A speech disorder refers to the difficulty or inability to properly produce specific speech sounds, and a language disorder refers to challenges related to communicating with speech, written words, gestures, and expressions. There are two main types of language disorders: expressive and receptive. An expressive language disorder involves difficulty expressing one’s thoughts, ideas, and feelings through language. A receptive language disorder involves difficulties understanding others when being spoken to, or effectively “receiving” the information in their communications with others.
Understanding and executing the use of language properly are fundamental pieces of communication as a whole. Communicating effectively is not possible without the ability to understand and produce language. A receptive language disorder means that understanding what is being communicated to you is very difficult. The symptoms of a receptive language disorder can vary widely, but in a general sense challenges with the comprehension of language typically arise in early childhood, in most cases before the age of 4.
Children usually understand spoken language well before they are actually able to communicate using language themselves. In most cases, children first learn the meanings of nouns that are relevant to their daily lives, such as “mama, ball, pacifier, dog” etc. Most young children can point to these objects when asked, demonstrating their understanding of the word. These children can also follow simple instructions such as “wave goodbye!” or “clap your hands!” before they are able to say these words themselves.
As young children grow and learn, some of the most common language disorders that may develop include difficulties related to acquiring vocabulary words, reading comprehension, and comprehending concepts such as figurative language and inferences. Parents and caregivers usually become aware of these challenges when they observe their children having difficulty following and understanding a story, following directions, answering questions, or struggling socially and academically. If you are concerned about the development of your child’s communication skills, don’t wait for them to fall behind. Get started with speech therapy by scheduling your free introductory call today!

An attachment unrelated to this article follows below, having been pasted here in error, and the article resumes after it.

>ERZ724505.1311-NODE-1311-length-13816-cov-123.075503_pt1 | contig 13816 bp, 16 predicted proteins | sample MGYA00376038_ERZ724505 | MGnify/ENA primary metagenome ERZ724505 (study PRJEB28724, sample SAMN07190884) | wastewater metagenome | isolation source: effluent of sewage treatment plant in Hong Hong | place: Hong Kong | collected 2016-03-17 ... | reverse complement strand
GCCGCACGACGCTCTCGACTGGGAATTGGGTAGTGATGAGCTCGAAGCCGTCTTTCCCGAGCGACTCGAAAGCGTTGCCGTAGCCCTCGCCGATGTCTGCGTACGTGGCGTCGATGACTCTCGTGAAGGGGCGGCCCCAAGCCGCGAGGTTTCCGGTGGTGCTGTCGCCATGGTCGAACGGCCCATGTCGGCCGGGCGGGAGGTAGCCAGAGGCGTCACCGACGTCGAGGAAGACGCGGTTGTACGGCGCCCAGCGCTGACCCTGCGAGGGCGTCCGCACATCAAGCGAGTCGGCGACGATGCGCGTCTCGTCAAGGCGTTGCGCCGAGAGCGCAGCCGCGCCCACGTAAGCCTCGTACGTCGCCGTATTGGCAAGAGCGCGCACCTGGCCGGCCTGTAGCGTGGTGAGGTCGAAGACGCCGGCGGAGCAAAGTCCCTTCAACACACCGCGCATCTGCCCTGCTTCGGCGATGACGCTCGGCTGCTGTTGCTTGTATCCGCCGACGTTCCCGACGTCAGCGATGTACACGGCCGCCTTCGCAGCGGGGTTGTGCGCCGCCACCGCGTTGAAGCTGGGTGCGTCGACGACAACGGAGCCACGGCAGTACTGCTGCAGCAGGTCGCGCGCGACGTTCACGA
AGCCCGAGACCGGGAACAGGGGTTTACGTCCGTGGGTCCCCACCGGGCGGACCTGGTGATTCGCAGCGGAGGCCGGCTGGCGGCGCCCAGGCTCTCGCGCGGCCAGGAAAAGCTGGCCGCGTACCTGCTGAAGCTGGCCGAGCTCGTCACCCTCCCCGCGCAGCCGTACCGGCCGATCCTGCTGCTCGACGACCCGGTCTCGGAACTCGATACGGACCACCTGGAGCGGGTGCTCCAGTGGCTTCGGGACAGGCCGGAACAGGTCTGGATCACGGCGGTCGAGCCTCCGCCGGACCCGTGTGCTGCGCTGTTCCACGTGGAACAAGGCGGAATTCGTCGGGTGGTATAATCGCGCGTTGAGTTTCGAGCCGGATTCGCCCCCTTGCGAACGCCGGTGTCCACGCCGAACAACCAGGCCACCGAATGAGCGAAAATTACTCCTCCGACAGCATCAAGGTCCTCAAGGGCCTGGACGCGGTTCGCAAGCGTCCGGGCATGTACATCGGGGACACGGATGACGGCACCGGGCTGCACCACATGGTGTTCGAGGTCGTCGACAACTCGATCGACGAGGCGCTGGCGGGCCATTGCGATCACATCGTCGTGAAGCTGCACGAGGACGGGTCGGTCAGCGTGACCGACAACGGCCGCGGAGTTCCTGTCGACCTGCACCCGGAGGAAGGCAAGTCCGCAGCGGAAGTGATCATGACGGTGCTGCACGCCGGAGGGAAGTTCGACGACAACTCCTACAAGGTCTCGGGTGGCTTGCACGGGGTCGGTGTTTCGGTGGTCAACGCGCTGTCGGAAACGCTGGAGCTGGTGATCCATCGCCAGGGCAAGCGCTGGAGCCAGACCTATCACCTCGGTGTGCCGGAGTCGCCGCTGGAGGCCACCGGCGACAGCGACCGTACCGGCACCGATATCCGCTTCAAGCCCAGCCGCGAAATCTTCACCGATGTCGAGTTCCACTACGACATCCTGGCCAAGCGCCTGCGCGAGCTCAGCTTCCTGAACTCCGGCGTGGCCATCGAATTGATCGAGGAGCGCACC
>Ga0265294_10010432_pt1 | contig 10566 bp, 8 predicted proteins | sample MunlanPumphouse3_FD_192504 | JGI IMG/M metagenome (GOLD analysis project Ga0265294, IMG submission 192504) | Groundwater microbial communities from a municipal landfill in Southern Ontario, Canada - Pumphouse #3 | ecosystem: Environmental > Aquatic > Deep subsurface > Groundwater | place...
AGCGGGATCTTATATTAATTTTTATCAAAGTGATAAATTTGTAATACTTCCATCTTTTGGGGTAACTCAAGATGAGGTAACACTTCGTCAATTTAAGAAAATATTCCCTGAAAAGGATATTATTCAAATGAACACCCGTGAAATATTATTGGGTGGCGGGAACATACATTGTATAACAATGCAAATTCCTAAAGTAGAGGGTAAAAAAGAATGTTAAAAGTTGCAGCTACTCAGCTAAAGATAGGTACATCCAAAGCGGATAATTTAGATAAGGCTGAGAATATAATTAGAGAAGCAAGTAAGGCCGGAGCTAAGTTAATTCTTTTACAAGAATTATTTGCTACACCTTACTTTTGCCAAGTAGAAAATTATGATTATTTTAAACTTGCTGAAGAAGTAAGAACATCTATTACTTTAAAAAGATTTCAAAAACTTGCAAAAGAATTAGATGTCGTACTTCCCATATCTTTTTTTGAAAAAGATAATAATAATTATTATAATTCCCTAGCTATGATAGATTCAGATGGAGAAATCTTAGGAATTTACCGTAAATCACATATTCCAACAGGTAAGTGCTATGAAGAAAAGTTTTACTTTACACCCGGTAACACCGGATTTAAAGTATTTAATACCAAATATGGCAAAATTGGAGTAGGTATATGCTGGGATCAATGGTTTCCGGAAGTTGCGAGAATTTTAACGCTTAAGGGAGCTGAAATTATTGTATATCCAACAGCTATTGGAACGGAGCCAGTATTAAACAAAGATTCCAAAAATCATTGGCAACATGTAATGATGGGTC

Is Receptive Language Disorder a Learning Disability?
When a receptive language disorder is a primary disability, meaning it is not accompanied by an additional intellectual disability, motor dysfunction, global developmental delay, hearing impairment, or other mental disorder or medical condition, the language disorder is considered to be a specific language impairment (also referred to as an SLI). By definition, a language disorder related to spoken or written language is classified as a learning disorder.
A receptive language disorder can also be present alongside other conditions, such as:
- Autism Spectrum Disorder (ASD),
- Intellectual Disabilities (ID),
- Traumatic Brain Injury
- Hearing Loss or Impairment
- Developmental Disabilities (DD),
- Attention Deficit Hyperactivity Disorder (ADHD),
- Emotional / Psychological Disorders
What Causes Receptive Language Disorder?
The underlying cause of a receptive language disorder is not always easily identified and is often recorded as unknown. Most experts in this field agree that the cause of a receptive language disorder typically consists of several factors working in combination, for instance:
- Genetic Predisposition (a family history of receptive language disorders)
- Limited Exposure and Experience with Hearing and Listening to Language in their Everyday Environment